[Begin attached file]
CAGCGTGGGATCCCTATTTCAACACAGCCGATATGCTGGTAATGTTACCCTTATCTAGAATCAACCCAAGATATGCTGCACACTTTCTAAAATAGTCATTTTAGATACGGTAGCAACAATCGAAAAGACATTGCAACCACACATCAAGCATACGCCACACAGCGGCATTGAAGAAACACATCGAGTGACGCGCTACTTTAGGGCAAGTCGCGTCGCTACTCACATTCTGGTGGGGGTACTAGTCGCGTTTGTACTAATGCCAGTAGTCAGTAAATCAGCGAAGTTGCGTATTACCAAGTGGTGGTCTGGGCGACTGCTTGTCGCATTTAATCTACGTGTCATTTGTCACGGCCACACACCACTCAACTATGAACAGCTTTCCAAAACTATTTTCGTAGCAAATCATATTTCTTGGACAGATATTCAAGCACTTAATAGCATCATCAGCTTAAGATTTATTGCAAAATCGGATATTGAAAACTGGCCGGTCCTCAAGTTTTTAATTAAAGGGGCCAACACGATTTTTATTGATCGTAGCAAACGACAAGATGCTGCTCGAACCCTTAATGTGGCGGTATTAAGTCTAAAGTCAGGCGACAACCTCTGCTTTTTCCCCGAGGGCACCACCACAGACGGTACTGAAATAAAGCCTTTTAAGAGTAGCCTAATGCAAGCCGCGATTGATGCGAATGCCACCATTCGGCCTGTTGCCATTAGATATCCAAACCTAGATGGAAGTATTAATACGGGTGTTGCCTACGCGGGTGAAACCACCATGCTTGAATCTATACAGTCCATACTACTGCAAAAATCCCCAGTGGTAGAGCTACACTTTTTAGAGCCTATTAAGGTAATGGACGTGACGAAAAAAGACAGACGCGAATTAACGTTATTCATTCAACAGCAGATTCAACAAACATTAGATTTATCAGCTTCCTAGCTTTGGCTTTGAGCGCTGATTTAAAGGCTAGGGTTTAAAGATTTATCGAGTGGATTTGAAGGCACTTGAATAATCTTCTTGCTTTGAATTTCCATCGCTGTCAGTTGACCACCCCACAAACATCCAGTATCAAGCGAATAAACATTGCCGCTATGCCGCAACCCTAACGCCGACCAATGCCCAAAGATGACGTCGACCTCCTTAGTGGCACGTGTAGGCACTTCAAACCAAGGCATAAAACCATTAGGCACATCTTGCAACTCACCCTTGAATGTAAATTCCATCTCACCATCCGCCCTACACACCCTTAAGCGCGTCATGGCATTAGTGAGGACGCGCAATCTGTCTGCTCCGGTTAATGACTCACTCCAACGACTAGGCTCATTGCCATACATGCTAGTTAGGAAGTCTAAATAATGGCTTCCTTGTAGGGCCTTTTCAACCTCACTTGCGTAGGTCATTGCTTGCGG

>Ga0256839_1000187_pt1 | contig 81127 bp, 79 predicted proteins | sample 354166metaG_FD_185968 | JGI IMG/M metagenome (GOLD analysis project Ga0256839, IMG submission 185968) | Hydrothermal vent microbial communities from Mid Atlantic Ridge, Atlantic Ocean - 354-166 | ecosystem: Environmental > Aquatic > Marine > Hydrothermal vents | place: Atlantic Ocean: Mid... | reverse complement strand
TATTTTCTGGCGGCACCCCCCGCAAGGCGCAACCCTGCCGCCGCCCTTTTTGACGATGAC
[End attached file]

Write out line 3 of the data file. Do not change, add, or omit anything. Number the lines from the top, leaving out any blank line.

TATTTTCTGGCGGCACCCCCCGCAAGGCGCAACCCTGCCGCCGCCCTTTTTGACGATGAC